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Newsletter Article


Publications of Note

Even with Greater Use of Hospice, Care Intensity Increases at End of Life

Researchers reviewing studies on the causes of death and on care patterns among Americans in the last stages of life found dramatic shifts in both the percentage of patients with multiple chronic conditions and the percentage dying of Alzheimer’s disease. The increasing complexity of managing these conditions and symptom burdens may explain one main finding: that both hospice use and intensive medical treatment at the end of life are increasing. The authors say the changing epidemiology of death may compel policymakers to consider whether and how the hospice benefit should be modified to account for patients who need or want concurrent care or who suffer from diseases whose progression is more difficult to predict. M. D. Aldridge and E. H. Bradley, “Epidemiology and Patterns of Care at the End of Life: Rising Complexity, Shifts in Care Patterns and Sites of Death,” Health Affairs, July 2017 36(7):1175–83. 

Less Activated Patients More Likely to Develop Chronic Disease and Be Hospitalized

The developers of the Patient Activation Measure—a tool for assessing the extent to which patients feel competent to navigate the health care system and manage their own health—found it to be a significant predicator of hospital utilization and future diagnoses of chronic disease. The study of nearly 100,000 adults found that less activated patients had significantly higher odds of hospitalization for ambulatory care–sensitive conditions as compared with patients who were more activated, and were more likely to have a new chronic-disease diagnosis over each of the three years observed. J. H. Hibbard, J. Greene, R. M. Sacks, et al., “Improving Population Health Management Strategies: Identifying Patients Who Are More Likely to Be Users of Avoidable Costly Care,” Health Services Research, Aug. 2017 52(4):1297–1309.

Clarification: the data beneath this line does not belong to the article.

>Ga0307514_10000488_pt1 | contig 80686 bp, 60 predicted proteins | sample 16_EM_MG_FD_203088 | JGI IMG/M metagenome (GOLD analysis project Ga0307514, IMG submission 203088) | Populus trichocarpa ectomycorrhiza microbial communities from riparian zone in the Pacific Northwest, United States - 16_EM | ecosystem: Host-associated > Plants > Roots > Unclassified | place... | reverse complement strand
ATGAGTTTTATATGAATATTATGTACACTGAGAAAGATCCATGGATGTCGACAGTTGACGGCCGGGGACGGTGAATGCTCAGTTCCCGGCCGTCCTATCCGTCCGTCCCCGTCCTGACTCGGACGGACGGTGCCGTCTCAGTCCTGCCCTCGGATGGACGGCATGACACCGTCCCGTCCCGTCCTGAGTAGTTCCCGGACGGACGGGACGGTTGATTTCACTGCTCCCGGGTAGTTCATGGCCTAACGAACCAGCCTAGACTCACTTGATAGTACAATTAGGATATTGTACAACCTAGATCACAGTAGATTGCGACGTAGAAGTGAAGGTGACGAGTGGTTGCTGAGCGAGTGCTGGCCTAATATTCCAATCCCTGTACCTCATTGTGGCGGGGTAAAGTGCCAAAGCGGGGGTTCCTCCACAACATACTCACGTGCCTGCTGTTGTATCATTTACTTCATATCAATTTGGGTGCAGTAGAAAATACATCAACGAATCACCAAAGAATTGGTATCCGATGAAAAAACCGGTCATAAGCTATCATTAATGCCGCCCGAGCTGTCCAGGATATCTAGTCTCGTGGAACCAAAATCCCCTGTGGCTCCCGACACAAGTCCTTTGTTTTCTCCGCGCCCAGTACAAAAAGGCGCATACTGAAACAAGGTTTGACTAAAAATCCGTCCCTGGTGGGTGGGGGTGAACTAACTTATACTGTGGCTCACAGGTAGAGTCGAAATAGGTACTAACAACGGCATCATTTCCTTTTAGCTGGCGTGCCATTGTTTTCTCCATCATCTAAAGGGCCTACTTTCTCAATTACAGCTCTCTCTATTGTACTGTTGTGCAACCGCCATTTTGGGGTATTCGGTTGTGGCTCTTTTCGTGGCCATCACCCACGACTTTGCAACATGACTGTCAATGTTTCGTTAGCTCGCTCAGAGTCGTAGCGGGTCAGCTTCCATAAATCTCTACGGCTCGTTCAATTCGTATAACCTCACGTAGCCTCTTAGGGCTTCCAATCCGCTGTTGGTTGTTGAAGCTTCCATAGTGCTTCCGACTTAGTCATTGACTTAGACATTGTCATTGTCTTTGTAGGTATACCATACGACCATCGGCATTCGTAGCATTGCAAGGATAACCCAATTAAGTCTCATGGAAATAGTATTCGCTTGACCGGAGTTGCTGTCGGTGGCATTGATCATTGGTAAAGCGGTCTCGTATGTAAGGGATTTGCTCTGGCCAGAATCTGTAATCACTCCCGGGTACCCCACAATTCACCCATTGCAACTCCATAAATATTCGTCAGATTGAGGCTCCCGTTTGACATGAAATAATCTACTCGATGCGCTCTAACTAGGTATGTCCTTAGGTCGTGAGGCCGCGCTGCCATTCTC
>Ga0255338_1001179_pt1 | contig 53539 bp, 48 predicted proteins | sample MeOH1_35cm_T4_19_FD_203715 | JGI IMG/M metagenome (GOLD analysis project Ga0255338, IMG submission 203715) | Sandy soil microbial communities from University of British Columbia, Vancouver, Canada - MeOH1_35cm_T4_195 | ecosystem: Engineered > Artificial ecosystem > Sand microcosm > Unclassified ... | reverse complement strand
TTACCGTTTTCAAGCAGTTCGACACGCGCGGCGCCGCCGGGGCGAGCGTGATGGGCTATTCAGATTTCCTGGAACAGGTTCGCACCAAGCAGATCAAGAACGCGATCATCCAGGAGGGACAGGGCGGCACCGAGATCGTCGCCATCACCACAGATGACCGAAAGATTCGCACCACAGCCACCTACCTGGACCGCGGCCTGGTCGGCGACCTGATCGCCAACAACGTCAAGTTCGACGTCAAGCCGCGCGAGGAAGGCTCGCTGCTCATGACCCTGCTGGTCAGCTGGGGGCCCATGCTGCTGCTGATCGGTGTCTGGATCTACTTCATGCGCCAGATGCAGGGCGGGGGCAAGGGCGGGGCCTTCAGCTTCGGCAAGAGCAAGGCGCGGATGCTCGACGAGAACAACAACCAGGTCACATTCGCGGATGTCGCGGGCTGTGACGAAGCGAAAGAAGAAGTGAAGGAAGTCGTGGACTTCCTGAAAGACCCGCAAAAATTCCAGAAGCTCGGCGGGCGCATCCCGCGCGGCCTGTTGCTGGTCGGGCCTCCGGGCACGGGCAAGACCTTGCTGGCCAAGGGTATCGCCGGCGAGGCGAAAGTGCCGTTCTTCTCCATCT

Goals of Care Discussions Improve with Clinician Training

A study of the Serious Illness Care Program—an intervention designed to improve communication between patients with serious illness and their providers about goals, values, and a plan of care—found that patients in the clinics that implemented the program were more likely than those in comparison clinics to have comprehensive discussions and to have the results documented in the medical record. Clinicians who participated also reported high satisfaction with the training they received. The intervention was tested at primary care clinics affiliated with Brigham and Women’s Hospital, in Boston, Mass., that were participating in a high-risk care management program. J. R. Lakin, L. A. Koritsanszky, R. Cunningham, et al., “A Systematic Intervention to Improve Serious Illness Communication in Primary Care,” Health Affairs, July 2017 36(7):1258–64.

A Comprehensive Approach Needed to Spur Investment in and Focus on Palliative Care

The authors of this Health Affairs article call for the development of a national strategy to ensure that patients with serious illnesses, including those living at home, in assisted living facilities, and in nursing homes, have access to high-quality palliative care. Following models like the National HIV/AIDS Strategy or the National Alzheimer’s Project Act, the strategy, they say, should focus on the defined structures and processes for palliative care programs, reimbursement schedules, quality and access standards, health care education, and investment in research. D. E. Meier, A. L. Back, A. Berman, et al., “A National Strategy for Palliative Care,” Health Affairs, July 2017 36(7):1265–73. 

High-Cost Duals Fall into Two Distinct Groups